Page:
The Elder Statesman
February 13, 2014 New York
Chait made a conscious decision to skip bottoms for Fall, focusing on sweaters and the techniques he's worked so hard to develop. "We've done ten years of research in a much shorter amount of time," he said of the different stitches and handwork he and his team have attempted to perfect. The 2012 CFDA/Vogue Fashion Fund winner made a point of working in primarily black, white, and gray, and kept each piece—men's, women's, or unisex—as light as can be. "I don't like things that are heavy for the sake of being heavy," he said of the nubby rice-stitch V-neck, the variant-ribbed crewneck, and the petal-stitch cardigan that he says he'll be wearing every day. The 70 percent wool, 30 percent cashmere series was so unbelievably soft that Chait was keeping the process of how he achieved that texture a secret. Even softer was a cream hand-knit cashmere sweater in a popcorn stitch; it had that chunky look that's so in demand right now. Chait also made an effort to put pockets into nearly all the sweaters; he wanted to fill that natural urge to bury one's hands.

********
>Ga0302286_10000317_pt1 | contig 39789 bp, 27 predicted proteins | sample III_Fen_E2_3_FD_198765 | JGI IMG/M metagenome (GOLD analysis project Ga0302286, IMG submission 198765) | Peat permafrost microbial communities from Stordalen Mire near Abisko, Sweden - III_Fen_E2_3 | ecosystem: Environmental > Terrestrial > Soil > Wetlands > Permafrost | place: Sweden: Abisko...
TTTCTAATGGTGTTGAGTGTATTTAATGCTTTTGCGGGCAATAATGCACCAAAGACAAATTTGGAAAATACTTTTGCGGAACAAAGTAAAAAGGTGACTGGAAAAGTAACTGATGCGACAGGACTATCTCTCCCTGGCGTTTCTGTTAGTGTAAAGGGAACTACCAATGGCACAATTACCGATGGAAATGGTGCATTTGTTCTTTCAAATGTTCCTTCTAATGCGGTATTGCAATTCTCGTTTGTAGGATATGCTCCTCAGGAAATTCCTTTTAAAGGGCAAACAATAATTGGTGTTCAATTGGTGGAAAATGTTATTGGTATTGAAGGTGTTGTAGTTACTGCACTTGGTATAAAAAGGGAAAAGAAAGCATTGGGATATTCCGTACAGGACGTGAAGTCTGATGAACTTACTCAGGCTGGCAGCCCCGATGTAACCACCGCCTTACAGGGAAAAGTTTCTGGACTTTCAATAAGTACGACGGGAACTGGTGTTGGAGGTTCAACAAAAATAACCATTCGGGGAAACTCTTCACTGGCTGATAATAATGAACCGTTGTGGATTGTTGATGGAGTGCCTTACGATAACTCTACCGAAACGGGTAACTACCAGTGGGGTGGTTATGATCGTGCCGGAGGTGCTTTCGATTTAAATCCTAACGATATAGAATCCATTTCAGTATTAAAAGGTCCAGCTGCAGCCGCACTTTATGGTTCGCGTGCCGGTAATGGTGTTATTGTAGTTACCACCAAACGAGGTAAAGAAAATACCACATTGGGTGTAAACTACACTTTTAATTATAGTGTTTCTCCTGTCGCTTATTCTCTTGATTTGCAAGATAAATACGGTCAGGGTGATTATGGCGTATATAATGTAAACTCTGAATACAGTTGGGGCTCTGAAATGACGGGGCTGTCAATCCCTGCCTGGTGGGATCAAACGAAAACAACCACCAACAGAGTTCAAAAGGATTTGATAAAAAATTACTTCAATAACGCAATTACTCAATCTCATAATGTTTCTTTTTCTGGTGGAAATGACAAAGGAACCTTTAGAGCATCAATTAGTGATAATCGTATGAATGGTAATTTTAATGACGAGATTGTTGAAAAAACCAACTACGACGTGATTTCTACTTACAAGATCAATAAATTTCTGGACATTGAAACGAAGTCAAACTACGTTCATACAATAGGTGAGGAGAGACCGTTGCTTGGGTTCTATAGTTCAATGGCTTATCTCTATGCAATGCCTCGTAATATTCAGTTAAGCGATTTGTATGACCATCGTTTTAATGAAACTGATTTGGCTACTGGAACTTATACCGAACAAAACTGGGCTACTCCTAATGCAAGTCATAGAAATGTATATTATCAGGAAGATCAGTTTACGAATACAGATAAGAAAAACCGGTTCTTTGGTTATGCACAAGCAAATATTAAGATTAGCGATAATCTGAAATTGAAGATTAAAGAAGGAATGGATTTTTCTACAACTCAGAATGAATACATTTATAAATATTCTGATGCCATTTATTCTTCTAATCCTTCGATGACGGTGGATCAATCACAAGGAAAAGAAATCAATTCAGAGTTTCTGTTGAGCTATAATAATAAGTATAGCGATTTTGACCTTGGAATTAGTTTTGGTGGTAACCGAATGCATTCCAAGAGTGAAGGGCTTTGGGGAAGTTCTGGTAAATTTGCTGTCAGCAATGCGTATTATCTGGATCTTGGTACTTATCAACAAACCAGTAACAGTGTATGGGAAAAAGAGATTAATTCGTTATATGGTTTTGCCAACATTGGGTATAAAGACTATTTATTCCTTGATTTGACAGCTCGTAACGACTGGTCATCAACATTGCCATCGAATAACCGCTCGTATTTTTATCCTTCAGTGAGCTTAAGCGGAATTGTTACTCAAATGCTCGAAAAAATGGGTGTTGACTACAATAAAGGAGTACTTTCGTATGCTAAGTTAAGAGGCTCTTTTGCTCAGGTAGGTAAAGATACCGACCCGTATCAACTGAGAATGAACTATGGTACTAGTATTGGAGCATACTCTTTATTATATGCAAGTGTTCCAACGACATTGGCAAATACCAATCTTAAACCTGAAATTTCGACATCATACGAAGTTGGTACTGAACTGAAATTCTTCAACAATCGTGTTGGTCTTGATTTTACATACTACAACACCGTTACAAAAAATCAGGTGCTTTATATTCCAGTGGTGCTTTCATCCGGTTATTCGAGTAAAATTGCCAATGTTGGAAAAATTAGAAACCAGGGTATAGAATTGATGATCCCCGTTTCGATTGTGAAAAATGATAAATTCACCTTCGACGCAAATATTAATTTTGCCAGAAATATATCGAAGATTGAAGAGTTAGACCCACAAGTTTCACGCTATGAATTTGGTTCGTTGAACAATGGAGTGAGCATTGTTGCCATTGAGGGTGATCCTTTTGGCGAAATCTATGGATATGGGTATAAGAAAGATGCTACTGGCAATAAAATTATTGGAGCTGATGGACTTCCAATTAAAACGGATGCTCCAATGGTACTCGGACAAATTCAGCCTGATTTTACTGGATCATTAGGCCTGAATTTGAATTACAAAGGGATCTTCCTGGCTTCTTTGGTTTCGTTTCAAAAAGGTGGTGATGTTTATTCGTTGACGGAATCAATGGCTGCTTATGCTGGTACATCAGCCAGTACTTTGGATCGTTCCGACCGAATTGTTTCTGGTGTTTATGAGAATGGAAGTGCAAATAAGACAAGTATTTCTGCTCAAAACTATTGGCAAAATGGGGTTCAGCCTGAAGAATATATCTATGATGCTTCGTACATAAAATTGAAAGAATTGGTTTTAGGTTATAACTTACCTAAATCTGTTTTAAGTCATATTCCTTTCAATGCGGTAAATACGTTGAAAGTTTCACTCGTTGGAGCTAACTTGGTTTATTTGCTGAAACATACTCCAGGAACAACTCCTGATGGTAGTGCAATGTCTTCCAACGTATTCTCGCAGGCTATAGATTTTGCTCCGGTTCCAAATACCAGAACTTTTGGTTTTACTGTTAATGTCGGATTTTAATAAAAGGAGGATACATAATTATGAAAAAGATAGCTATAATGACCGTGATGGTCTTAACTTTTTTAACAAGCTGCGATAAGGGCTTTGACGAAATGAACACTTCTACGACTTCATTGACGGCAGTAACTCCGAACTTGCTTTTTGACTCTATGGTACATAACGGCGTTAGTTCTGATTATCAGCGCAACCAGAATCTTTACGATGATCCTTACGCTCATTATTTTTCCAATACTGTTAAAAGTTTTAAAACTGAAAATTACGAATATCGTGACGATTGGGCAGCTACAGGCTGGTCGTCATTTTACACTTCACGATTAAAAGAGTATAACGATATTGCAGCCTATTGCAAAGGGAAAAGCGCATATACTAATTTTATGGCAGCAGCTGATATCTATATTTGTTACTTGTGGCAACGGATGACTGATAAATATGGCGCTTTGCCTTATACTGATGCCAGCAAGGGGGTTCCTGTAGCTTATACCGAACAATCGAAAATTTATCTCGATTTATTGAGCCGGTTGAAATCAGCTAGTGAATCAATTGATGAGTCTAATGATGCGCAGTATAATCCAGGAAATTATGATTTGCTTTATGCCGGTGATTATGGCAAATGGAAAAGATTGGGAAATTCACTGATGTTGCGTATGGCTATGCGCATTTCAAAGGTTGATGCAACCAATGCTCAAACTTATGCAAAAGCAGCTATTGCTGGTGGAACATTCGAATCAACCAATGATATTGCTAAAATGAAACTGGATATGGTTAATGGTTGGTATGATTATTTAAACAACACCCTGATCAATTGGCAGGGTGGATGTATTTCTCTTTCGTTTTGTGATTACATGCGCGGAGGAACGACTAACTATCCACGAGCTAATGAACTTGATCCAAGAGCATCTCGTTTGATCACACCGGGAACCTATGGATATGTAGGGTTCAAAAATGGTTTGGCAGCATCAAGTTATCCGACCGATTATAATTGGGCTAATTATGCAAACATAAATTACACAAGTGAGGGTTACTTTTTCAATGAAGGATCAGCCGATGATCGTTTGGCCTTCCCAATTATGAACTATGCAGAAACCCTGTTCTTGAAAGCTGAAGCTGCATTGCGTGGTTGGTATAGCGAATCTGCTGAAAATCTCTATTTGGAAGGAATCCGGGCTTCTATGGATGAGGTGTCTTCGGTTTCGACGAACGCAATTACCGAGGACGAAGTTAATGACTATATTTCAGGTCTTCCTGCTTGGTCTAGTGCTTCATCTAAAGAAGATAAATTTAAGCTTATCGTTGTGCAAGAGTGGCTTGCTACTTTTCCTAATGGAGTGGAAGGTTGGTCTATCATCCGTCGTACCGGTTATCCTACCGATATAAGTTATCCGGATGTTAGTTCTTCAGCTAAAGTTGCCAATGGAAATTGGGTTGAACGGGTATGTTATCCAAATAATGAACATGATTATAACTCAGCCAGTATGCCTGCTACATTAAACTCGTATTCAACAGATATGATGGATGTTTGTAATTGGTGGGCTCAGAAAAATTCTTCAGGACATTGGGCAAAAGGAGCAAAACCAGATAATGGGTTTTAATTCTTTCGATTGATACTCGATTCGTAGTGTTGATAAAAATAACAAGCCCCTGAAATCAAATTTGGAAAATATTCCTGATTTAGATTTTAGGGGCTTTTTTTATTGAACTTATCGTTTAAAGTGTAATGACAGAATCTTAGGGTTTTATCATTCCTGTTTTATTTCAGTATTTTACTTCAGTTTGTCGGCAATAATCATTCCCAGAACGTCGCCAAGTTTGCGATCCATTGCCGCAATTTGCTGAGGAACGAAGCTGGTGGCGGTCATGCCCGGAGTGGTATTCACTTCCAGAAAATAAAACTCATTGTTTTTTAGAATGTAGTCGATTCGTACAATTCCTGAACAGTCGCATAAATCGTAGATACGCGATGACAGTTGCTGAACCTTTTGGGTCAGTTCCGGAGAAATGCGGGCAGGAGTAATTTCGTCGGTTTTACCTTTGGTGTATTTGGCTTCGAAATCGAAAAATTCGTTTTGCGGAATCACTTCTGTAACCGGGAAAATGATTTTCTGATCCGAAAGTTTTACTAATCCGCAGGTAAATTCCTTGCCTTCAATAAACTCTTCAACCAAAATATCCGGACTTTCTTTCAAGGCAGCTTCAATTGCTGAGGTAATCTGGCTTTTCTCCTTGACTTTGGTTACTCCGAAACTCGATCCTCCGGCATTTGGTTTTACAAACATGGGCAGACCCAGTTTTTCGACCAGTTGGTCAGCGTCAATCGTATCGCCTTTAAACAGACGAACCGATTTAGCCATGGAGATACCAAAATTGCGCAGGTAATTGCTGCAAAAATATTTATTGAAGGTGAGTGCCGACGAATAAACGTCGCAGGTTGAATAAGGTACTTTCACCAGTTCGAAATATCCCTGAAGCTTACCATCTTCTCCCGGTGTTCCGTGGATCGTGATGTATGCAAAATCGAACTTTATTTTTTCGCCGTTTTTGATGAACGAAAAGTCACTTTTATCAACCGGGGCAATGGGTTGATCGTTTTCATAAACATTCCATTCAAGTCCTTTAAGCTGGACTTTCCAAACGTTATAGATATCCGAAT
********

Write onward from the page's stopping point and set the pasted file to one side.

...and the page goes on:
There was novelty, too, in the form of intarsia knits, some black and white, others hand-painted in sunset colors. Chait even created a jokey "Elder Statesman Beer" logo to decorate a few of the pieces. (Some are a little more direct, with just the word "Beer" knitted on the front.) A logo'd "coach jacket" for guys was lined in silk cashmere. It was just like the one your dad wore to go bowling, save for the fancy fabrics. For the ladies, there was a seamless navy intarsia bodysuit, as well as a long ribbed dress engineered to cling to the body just so.
Chait and his team move into a 10,000-square-foot facility in Los Angeles this week. The designer's big goal: to make clothes that feel one-of-a-kind (or, actually, just are that). It'll be interesting to see where he pushes knitwear next.